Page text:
The BC government has committed to protect 30% of BC’s land area by 2030, to develop a conservation financing mechanism to support Indigenous Protected and Conserved Areas by the end of June, and to target protection for the most biodiverse areas — major commitments that the Ancient Forest Alliance commends. However, missing still is the immediate funding to facilitate deferrals among First Nations, provincial funding for conservation financing (not just a commitment to seek philanthropic funds), and ecosystem-based protected areas targets that include forest productivity distinctions.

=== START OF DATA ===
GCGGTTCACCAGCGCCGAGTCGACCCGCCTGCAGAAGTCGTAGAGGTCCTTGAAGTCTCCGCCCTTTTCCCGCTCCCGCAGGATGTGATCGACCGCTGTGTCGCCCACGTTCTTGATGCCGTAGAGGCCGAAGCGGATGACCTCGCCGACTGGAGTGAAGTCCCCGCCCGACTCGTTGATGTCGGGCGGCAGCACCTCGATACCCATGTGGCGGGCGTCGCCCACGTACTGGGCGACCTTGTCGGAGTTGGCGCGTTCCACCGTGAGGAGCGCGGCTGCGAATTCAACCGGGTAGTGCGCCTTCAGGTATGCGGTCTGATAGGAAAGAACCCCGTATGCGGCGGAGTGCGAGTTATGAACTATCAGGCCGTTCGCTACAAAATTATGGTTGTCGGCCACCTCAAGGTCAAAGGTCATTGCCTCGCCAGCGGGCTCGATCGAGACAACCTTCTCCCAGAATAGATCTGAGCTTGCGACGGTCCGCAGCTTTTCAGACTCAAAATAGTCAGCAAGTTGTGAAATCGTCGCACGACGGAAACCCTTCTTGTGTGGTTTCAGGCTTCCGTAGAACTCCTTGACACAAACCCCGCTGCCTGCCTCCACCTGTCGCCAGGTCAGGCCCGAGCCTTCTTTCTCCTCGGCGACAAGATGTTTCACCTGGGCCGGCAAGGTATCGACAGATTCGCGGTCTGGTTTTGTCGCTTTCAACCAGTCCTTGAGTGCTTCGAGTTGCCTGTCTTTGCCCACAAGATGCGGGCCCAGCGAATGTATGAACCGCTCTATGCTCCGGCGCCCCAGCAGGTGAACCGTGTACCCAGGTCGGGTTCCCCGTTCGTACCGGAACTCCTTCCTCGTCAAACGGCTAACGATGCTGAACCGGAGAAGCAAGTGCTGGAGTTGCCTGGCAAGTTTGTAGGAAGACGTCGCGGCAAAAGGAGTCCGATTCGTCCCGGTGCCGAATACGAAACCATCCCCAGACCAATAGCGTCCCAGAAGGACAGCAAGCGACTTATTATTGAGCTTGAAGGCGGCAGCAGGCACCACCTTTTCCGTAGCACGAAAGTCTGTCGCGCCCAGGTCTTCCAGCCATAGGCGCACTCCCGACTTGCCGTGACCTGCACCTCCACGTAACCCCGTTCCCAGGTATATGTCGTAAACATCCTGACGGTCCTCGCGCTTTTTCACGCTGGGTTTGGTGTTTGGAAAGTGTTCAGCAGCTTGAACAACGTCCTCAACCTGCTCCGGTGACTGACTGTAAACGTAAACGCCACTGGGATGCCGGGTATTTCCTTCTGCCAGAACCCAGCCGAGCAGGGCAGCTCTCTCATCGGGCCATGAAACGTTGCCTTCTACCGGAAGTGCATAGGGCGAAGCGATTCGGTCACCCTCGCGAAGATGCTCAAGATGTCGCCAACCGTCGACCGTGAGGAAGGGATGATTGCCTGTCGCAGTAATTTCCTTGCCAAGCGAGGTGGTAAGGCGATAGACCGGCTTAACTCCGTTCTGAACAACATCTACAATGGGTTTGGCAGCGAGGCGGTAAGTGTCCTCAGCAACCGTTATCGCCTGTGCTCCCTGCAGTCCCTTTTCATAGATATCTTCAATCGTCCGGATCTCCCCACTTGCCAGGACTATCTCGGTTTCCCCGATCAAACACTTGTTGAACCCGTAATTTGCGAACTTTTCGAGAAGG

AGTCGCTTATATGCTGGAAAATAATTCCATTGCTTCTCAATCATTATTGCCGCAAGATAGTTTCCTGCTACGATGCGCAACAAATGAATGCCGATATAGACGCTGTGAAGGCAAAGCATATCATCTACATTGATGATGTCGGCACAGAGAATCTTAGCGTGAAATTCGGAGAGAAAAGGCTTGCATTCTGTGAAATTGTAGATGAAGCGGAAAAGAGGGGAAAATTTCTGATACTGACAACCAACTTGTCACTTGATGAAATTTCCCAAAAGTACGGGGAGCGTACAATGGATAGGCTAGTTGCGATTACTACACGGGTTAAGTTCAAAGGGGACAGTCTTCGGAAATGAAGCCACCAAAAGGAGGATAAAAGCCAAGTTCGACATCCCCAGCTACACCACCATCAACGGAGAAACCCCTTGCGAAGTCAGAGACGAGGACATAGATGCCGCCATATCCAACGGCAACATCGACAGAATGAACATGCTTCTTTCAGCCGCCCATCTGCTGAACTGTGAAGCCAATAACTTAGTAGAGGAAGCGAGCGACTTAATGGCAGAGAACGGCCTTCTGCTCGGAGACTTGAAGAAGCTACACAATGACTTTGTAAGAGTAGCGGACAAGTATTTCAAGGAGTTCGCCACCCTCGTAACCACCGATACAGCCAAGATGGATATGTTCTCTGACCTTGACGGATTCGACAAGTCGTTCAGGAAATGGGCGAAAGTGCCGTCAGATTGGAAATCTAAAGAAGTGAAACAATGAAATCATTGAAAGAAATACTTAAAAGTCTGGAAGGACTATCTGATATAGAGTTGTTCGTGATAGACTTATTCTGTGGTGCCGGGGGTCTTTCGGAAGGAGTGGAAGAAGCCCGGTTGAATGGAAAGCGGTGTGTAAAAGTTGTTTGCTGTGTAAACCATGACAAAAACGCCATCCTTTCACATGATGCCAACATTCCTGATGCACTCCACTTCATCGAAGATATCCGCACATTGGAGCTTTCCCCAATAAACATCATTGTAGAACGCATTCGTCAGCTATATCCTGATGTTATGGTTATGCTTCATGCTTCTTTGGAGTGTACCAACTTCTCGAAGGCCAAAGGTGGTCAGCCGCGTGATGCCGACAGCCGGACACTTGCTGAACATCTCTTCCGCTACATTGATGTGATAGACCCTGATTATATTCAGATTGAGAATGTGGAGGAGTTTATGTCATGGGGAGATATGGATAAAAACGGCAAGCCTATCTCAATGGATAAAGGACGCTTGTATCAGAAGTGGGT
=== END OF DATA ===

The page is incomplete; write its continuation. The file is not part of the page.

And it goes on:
This series of images and video is part of work Watt has created with support from the Trebek Initiative, a grantmaking partnership between the National Geographic Society and the Royal Canadian Geographical Society that supports emerging Canadian explorers, scientists, photographers, geographers, and educators with a goal of using storytelling to ignite “a passion to preserve” in all Canadians. Watt was among the first round of grant recipients in 2021 and was named a National Geographic Explorer and Royal Canadian Geographical Society Explorer.
Old-growth forests are vital to support endangered species, First Nations cultures, the climate, clean water, wild salmon, and tourism. Under BC’s current system of forestry, second-growth tree plantations are typically re-logged every 50–60 years, never to become old-growth again.